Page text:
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Crazy for You 

Documentary follows Tiffany's rabid fans


The first single off the singer Tiffany's self-titled 1987 debut album flopped. It was the second, a remake of Tommy James and the Shondells' 1967 hit "I Think We're Alone Now," that would propel the album to the top of the charts in the United States, Great Britain, Canada, New Zealand, South Africa and Ireland. It sold 4.1 million copies, making it a platinum record four times over.

Tiffany's star burned fast and bright. By 1989, infighting with her management team had stalled the singer's career, and she all but vanished from the public eye. Her stint in the spotlight lasted just long enough to spark a love that smolders to this day in the hearts of thousands of fans—and in some more than others.

"I Think We're Alone Now" is a song about two people against the world—running just as fast as they ca-an, holding on to one another's ha-ands—forced to keep their love hidden from outsiders ("'Cause what would they sa-ay, if they ever knew?"). In many ways, it is appropriate that a new documentary film takes its name from the song. It, too, is a story of misunderstood love. It's about a boy, Jeff, and a girl, Kelly. They are not in love with each other, though. They're in love with Tiffany.

When Tiffany embarked on her first coast-to-coast shopping-mall tour, Sean Donnelly was only five years old. Donnelly grew up in Santa Cruz and attended film school at New York University. He was home from college in 2002, asking random strangers on the street to audition for a short film he was making when he met Jeff Turner.

They shot a short film together, and occasionally Turner would mention his friend Tiffany. Donnelly did not think much of it. Downtown with Turner one day, he ran into an old friend of his. "Do you know who this guy is?" Donnelly remembers the man asking them. "He's Jeff Turner. He's famous. Tiffany has a restraining order against him," he said.

"You've heard in the media of people who are stalkers or obsessed with celebrities, but you don't actually meet somebody who's been accused of being a stalker," says Donnelly. When he found out Turner was one of them, he says, "I realized I had so many questions that I started filming them. I didn't know what it was going to be. I was just curious, really."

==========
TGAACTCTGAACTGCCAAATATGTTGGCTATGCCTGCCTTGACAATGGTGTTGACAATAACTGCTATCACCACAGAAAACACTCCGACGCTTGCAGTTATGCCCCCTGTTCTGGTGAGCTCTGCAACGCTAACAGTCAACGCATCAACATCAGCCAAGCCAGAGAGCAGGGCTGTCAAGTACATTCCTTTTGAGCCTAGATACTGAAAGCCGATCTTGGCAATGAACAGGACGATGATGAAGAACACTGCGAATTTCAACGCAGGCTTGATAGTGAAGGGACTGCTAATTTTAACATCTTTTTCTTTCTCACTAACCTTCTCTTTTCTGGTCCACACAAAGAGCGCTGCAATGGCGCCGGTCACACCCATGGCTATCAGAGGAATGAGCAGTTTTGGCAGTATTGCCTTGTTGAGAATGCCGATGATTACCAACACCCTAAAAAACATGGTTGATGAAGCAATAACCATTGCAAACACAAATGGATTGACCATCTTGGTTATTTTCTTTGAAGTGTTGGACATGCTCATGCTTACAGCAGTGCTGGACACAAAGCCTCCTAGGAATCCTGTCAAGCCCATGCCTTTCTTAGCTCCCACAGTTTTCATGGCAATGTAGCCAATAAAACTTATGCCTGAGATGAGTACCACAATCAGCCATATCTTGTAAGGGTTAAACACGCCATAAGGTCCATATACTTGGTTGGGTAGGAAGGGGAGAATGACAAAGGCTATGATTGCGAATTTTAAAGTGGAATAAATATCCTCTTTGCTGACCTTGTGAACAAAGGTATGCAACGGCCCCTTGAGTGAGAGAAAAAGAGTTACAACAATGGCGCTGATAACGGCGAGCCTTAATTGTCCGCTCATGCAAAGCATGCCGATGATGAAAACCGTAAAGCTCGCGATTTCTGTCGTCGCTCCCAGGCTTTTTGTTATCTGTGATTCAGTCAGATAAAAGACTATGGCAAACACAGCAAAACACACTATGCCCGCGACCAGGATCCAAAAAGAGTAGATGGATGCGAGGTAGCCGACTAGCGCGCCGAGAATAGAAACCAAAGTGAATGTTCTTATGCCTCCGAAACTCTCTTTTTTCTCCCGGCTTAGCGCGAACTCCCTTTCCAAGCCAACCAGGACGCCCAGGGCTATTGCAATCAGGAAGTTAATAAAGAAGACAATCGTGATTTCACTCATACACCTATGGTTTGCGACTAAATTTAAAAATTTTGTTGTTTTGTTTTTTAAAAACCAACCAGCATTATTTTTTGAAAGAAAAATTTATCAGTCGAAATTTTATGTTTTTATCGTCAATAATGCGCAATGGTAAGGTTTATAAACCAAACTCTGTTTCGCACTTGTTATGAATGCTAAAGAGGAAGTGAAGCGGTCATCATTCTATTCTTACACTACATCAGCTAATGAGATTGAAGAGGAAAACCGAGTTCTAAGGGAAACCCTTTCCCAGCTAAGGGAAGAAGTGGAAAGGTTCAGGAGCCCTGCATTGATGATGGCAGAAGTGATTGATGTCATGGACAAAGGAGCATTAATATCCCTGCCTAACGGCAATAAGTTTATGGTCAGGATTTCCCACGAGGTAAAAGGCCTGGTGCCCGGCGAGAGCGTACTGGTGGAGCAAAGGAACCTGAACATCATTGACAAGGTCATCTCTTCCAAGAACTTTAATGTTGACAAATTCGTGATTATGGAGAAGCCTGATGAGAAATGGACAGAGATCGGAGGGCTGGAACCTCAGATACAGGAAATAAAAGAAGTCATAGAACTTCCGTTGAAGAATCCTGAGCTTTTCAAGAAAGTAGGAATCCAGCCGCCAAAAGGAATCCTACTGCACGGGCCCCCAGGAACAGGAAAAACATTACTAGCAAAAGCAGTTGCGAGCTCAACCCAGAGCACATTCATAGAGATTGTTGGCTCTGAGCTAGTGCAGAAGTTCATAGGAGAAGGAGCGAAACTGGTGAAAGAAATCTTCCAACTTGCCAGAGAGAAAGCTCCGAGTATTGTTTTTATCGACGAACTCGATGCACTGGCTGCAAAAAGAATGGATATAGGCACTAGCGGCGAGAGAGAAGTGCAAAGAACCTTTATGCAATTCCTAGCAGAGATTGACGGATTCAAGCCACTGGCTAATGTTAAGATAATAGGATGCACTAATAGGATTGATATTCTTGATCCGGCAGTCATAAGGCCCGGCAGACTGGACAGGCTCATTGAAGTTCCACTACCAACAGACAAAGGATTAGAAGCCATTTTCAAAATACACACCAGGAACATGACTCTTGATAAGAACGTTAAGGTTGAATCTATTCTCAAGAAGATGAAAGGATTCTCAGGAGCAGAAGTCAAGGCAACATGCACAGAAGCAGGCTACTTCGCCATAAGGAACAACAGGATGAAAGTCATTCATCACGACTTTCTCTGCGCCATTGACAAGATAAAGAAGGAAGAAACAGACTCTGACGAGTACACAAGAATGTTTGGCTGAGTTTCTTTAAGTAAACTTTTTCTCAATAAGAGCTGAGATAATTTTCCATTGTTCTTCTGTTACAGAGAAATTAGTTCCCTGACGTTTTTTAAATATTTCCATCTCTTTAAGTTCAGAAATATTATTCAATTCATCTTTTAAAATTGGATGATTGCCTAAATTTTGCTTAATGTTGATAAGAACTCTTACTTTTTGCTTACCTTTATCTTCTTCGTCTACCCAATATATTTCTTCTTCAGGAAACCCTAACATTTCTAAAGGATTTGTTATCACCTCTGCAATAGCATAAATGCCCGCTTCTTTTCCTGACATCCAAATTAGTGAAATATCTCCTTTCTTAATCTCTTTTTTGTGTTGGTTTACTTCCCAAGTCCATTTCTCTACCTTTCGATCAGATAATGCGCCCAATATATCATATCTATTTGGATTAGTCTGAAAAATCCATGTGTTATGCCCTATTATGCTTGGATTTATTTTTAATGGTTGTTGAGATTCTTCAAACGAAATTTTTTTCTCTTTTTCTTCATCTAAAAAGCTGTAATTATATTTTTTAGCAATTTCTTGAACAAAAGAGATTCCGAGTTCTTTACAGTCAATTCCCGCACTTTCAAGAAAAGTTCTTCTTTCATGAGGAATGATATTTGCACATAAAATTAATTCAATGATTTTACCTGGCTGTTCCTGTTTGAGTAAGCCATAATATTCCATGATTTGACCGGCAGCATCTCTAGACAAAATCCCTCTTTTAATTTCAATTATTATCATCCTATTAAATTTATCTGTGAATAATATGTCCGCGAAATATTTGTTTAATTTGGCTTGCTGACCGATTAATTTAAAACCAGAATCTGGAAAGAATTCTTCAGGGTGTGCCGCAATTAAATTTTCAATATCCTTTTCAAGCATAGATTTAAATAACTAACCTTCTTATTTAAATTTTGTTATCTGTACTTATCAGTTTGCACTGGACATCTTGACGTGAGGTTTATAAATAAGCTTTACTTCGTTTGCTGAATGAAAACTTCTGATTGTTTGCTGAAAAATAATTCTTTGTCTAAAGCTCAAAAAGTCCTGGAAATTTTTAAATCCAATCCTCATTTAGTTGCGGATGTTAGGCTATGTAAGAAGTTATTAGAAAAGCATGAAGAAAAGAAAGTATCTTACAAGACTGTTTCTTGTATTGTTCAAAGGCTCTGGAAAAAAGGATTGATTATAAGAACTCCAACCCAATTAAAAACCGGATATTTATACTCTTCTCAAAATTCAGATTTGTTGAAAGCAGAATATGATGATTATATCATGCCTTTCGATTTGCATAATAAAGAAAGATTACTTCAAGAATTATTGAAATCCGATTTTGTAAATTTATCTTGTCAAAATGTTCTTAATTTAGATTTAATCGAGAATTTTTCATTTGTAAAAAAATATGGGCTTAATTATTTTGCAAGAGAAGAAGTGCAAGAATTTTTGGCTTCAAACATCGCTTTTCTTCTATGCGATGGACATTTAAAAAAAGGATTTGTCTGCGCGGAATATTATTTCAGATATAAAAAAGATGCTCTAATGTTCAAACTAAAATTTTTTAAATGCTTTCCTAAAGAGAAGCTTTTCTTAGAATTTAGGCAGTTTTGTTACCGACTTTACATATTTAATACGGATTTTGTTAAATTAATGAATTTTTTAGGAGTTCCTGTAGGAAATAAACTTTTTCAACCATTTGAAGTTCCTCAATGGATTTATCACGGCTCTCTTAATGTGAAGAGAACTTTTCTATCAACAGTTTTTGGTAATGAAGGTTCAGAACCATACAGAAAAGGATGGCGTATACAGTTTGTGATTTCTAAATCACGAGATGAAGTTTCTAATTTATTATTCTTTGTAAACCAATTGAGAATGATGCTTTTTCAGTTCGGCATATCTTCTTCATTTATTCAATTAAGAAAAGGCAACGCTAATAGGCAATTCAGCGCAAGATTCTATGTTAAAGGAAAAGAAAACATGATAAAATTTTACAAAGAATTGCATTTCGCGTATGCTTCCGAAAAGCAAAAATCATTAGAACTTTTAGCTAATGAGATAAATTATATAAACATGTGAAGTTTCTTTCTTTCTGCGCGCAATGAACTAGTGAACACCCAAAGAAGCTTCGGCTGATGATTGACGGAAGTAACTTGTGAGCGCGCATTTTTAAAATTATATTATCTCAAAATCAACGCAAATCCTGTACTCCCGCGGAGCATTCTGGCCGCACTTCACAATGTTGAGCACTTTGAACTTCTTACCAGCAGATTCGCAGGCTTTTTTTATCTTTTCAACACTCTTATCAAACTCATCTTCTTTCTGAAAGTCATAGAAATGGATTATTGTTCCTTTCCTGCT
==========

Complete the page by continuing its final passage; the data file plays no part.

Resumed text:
Over the next five years, Donnelly says, he started taping sessions with Turner regularly. The film that would eventually become I Think We're Alone Now began to take shape. Donnelly attended the concerts and conventions with Turner, and as he did, began to meet more contacts in the fiercely loyal Tiffany fan base. One is Kelly McCormick.

In the film, when the camera pans around Kelly McCormick's Denver apartment, photos of Tiffany are plastered at eye level on every available surface. Some have notes or doodles stuck on them. There is a poster of Tanya Chalkin's iconic photograph The Kiss depicting two women in bed. Taped under it is a hand-drawn caption: "Me," with an arrow pointing at one of the women, "Tiffany," with an arrow pointing at the other woman, and the words "This Will Happen Very Soon."

In the film, McCormick explodes at one point, saying, "My destiny is: I'm supposed to be with Tiffany. I'm not kidding you. I'm not making this up. If I am, put shackles on me, take me to fucking jail, 'cause you know what? I have the right to love and be loved."

Both Turner and McCormick display signs indicating something is a little off. Sure, it's unconventional that McCormick only met Tiffany once at a mall in the '80s yet still professes a deep, abiding love for the singer, and, yeah, it's weird that Turner dons a bicycle helmet festooned with crystals and wires in order to communicate telepathically with Tiffany.

What is most interesting, and unexpected, is that Turner's and McCormick's respective relationships with Tiffany are not necessarily one-sided. On numerous occasions, Tiffany is shown interacting with McCormick and Turner—particularly Turner, who is, after all, the person against whom she requested a restraining order.

"Tiffany and I are still friends," Turner says. "We still see each other, and we're very close."

'I Think We're Alone Now' is available on DVD at, and other retailers. It's also available for rent and instant streaming through

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